communism – no private ownership, everything shared
The Arts reflect changes
Neoclassical – before industrial revolution, focused on order and harmony in society
Romantic – turned away from society’s order and focused on nature and individual’s emotions
Realistic – turned away from the escapism of the Romantics and tried to reflect the reality of life in industrial society How did people react to the new society? Adam Smith (1723-1790)
“Father of economics”
The ‘economic” case for classical liberalism
Private property, markets, and trade  wealth and prosperity A Fourth Criteria: Prosperity Beginning of “economics”
Profound influence on British and American political policies
What did it claim?
Free trade
Limited government
Open markets
That’s classical liberalism Smith’s An Inquiry into the Nature and Causes of the Wealth of Nations (1776) Markets “encourage every man to apply himself to particular occupation, and to cultivate and bring to perfection whatever talent or genius he may possess.”

“[T]he most dissimilar geniuses are of use to one another; the different produces of their respective talents […] being brought, as it were, into a common stock, where every man may purchase whatever part of the produce of other man’s talents he has occasion for.”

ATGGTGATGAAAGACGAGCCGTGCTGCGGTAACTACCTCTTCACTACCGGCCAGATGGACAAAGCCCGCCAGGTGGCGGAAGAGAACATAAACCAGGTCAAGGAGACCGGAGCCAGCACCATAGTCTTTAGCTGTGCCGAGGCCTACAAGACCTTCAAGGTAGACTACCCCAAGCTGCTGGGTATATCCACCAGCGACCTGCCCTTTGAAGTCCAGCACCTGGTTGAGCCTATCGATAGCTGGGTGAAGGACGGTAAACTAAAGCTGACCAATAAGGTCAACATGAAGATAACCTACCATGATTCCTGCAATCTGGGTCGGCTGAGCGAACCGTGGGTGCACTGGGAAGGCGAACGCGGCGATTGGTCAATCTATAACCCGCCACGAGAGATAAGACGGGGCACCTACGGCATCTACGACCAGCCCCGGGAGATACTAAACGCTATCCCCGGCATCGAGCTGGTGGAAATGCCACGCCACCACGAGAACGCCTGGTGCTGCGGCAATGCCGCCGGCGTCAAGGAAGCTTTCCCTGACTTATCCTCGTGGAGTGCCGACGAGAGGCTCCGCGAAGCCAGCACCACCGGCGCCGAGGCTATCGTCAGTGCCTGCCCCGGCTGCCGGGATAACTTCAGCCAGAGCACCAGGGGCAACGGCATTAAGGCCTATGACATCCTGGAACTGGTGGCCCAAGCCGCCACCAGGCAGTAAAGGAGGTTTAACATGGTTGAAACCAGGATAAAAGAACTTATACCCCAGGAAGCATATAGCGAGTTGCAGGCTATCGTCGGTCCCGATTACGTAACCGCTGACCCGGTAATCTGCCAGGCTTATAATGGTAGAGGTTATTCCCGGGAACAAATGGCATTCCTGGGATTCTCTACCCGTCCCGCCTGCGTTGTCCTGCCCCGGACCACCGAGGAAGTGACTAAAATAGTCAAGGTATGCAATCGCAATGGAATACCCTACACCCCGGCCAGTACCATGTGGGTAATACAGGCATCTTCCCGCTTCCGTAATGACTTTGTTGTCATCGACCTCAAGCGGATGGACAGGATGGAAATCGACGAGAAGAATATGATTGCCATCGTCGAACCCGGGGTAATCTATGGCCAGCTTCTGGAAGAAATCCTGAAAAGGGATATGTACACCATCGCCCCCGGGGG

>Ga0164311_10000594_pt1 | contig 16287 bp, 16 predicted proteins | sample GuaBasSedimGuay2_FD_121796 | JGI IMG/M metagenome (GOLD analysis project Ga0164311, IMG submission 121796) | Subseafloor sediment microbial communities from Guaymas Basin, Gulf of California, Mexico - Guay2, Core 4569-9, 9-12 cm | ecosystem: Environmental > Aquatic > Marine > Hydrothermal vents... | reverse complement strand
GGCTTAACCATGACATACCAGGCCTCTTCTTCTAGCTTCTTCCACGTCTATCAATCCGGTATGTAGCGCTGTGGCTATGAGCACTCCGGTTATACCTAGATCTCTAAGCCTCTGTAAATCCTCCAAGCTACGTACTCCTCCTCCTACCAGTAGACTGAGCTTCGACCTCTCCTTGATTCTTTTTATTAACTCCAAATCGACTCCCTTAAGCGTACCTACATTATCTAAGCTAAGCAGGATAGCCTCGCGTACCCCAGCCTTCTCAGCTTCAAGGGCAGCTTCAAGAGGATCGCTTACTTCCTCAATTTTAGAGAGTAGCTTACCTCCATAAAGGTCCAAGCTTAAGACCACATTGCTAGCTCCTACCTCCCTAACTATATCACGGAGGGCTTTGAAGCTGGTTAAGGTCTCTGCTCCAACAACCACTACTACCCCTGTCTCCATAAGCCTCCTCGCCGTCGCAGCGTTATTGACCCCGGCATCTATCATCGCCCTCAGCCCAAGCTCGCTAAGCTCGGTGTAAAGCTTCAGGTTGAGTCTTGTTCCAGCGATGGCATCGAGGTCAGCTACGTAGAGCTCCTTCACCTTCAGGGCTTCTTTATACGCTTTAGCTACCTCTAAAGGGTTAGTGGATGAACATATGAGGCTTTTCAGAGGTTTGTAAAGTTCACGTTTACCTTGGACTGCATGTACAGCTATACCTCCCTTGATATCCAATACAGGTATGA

Thus: markets  opportunities  choices  diversity Why Free Markets? Predictions from Marx’s
1843 Communist Manifesto:
Smithian “political economy” will: concentrate power and property in the hands of a few and lead to only two classes, the propertied and the propertyless.
The “ideologies” of free trade and free competition enslave workers, rendering them powerless against and exploited by employers.
Workers’ wages will steadily decline to “subsistence” levels; standard of living falls as well.
Instead of greed-driven and alienating “market forces,” the “most advanced and resolute” intellectuals must “wrest” “all capital from the bourgeoisie” and “centralise all instruments production in the hands of the state.” Communist Manifesto Scientific Advancement Louis Pasteur- He was best known to the general public for inventing a method to treat milk and wine in order to prevent it from causing sickness, a process that came to be called pasteurization. Edward Jenner- was an English physician and scientist from Berkeley, Gloucestershire, who was the pioneer of smallpox vaccine. He is often called "the father of immunology", and his work is said to have "saved more lives than the work of any other man"